Adelaide United players celebrating Ben Halloran's stoppage time equaliser against Melbourne City. (Image: Adelaide United)

Despite high expectations, Adelaide United's star-studded midfield is not firing yet in 2021/22. So how can the Reds make it work?

Five games into the 2021-2022 Isuzu A League Season and Adelaide United are still without a win. Despite being in every game, it has not felt like the team has clicked yet and it all starts in the midfield.

A quick look at the club’s midfield and accomplished names of the competition stand out such as Isaias, Juande and Stefan Mauk. Alongside them, promising youngsters like Louis D’Arrigo, Bernardo and Joe Caletti.

On paper, Adelaide United has managed to out-possess each of its opponents in the first five games of the season, but a midfield’s job extends much further than just keeping the ball.

To understand United’s midfield woes, we need to understand the structure of your typical Adelaide United midfield. For years, United has played with primarily three midfielders in the centre of the park with three different roles:

  • The defensive midfielder (‘The 6’): Shields the backline, wins possession, picks up the ball deep from the defensive players and distributes.
  • The box-to-box midfielder (‘The 8’): Links defence to attack, high energy, combative, dynamic, well-rounded, helps where needed.
  • The attacking midfielder (‘The 10’): A free role between the midfield and the attack. Charged with unlocking the defence with killer balls and/or scoring themselves.

The current state of the Adelaide United midfield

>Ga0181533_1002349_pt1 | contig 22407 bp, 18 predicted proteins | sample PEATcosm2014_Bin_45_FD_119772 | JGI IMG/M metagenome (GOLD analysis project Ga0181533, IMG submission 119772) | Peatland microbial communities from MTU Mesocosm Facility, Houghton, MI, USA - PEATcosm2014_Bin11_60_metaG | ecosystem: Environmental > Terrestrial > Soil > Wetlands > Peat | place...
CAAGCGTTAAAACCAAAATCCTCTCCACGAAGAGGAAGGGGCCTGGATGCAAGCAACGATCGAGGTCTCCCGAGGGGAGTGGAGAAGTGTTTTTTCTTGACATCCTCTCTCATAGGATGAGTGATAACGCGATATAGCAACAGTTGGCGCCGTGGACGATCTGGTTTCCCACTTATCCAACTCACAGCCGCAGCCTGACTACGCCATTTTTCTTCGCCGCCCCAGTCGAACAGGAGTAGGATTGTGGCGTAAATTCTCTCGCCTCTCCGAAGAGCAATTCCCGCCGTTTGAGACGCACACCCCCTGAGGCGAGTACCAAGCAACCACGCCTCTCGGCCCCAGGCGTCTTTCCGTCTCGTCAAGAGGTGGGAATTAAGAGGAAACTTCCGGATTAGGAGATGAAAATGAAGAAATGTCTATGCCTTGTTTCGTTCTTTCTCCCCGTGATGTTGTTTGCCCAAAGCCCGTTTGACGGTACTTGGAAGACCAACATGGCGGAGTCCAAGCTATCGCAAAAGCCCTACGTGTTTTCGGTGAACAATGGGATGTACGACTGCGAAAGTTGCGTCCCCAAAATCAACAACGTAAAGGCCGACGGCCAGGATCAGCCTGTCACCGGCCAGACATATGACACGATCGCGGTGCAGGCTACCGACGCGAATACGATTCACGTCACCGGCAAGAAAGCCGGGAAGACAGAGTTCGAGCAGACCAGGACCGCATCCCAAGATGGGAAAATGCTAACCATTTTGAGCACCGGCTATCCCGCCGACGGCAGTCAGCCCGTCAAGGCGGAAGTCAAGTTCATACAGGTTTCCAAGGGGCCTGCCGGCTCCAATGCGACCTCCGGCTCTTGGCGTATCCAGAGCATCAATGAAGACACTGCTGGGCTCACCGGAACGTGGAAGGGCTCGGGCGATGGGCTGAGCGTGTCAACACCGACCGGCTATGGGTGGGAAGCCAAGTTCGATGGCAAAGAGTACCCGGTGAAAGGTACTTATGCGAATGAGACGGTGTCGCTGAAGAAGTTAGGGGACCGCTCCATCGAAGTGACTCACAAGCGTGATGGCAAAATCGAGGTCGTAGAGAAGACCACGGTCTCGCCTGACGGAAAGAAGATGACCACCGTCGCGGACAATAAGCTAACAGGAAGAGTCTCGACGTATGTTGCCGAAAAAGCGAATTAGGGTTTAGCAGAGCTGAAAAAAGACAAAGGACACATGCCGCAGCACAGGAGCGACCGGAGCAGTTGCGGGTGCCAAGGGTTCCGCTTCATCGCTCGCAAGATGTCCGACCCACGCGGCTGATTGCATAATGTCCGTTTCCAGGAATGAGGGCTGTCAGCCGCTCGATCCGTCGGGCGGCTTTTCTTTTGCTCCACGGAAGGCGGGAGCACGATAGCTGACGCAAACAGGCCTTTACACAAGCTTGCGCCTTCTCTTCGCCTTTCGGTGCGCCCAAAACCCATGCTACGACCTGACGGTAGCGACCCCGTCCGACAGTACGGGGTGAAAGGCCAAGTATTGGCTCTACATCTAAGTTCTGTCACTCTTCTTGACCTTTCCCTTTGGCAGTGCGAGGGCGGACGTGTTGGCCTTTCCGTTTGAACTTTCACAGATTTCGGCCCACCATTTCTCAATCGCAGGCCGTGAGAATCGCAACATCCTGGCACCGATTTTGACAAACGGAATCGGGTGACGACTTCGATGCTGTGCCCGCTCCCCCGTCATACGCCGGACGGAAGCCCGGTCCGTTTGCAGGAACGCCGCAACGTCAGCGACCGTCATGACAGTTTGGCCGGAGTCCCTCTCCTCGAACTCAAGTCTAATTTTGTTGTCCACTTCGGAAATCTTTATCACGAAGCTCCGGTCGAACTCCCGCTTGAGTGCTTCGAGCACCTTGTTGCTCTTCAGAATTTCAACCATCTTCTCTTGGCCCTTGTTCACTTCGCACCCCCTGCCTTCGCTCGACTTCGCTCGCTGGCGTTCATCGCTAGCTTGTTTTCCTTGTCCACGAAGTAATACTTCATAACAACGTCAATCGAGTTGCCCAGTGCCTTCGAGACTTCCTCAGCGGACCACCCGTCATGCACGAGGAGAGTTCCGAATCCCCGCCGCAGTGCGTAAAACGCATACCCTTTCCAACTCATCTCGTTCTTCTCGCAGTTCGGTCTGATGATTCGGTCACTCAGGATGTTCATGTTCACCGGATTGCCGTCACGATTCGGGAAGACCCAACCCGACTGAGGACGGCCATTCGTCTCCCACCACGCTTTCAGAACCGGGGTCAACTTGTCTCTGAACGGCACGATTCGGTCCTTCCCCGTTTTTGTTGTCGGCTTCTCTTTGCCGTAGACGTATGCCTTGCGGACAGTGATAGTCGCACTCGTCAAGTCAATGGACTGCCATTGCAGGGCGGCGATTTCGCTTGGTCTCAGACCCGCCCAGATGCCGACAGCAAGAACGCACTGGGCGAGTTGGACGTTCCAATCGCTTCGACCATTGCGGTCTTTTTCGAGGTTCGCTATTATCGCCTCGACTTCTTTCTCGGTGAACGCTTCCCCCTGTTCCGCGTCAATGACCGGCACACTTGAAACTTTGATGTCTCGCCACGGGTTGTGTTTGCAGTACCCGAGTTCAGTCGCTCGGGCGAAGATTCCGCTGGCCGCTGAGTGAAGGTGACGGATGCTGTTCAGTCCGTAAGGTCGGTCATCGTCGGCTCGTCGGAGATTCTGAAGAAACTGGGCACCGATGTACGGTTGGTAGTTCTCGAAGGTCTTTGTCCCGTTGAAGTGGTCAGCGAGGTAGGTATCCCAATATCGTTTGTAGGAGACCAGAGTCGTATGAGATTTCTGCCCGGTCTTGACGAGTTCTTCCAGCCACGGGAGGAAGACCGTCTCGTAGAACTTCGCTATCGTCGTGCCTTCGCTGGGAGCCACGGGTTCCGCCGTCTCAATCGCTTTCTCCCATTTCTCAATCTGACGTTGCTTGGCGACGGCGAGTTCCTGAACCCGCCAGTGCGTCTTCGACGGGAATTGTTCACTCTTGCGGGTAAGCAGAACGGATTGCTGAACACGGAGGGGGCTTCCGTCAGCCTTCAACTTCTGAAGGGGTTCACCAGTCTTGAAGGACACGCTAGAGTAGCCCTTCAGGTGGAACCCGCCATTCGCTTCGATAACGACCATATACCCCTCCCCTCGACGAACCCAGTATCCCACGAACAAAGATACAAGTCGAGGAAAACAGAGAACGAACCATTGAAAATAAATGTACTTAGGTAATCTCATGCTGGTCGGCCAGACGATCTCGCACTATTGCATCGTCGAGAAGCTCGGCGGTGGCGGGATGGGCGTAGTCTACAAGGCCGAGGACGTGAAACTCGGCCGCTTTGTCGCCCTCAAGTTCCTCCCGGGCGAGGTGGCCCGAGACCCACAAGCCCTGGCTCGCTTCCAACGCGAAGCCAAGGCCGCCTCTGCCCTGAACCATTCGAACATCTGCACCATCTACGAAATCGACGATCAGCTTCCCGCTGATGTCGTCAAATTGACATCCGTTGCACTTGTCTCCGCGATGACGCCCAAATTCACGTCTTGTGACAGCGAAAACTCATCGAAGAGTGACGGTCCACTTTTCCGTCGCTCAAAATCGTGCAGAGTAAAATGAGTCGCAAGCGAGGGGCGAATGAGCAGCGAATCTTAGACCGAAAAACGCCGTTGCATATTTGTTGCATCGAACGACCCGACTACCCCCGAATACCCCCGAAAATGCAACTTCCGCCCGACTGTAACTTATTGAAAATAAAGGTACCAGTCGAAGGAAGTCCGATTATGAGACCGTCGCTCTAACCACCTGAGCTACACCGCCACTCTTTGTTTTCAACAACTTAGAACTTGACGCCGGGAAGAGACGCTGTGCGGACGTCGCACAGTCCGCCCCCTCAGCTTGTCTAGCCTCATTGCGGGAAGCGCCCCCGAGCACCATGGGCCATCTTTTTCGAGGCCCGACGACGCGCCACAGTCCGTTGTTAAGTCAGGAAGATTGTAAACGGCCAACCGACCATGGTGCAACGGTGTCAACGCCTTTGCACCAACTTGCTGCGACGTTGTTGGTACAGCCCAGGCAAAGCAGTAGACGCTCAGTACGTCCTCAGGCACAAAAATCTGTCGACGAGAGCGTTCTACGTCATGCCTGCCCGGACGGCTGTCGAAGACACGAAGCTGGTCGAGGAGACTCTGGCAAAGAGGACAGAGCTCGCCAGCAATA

In the first four games, United started with Isaias as a ‘6,’ Louis D’Arrigo as an ‘8’ and Stefan Mauk as a ’10.’

In the away fixture against Western United, Isaias remained as a ‘6’ along with Mauk as a “10.” Juande replaced D’Arrigo at the ‘8’ position.

The 6: Isaias needs no introduction. A fantastic shield to a backline, sets the tempo to every game and the team looks a lot more composed with him in it.

The 10: Stefan Mauk, the captain, originally an “8,’ Mauk was asked to step up as the creative midfielder last season after the late departure of James Troisi.

Despite not being his natural spot, Mauk had a great first half of the year before sustaining and playing out the season with a broken fibula. Despite not being your classic ’10,’ he showed the attacking nous and prowess required by an attacking midfielder.

The 8: The position United needs to revisit. Louis D’Arrigo started off the season in this position.

Before this season, D’Arrigo had mostly played in the ‘6’ position which suits his game perfectly. With two games to go in the 2020/21 season, D’Arrigo had made a league leading 46 interceptions (via OptaJason) a huge stat for an at the time 19-year-old defensive anchor.

Despite his excellence as a defensive midfielder, being a box-to-box midfielder is a totally different proposition.

D’Arrigo possesses an excellent engine which is needed for the role, but has only recently started to develop his attacking instinct. He has the long-term potential to be an ‘8,’ but currently his best position is by far and away the ‘6’.

Juande, at 35 years of age, is on the opposite spectrum of his career. Similarly, to D’Arrigo, he is best suited to the defensive mid slot.

It is too early to judge if Juande and Isaias can co-exist in the same midfield. Like D’Arrigo, Juande’s best spot in the United midfield is the ‘6’.

That creates a logjam of three fantastic players vying for one spot. The alternative is one learning how to be effective out of his comfort zone.

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The alternatives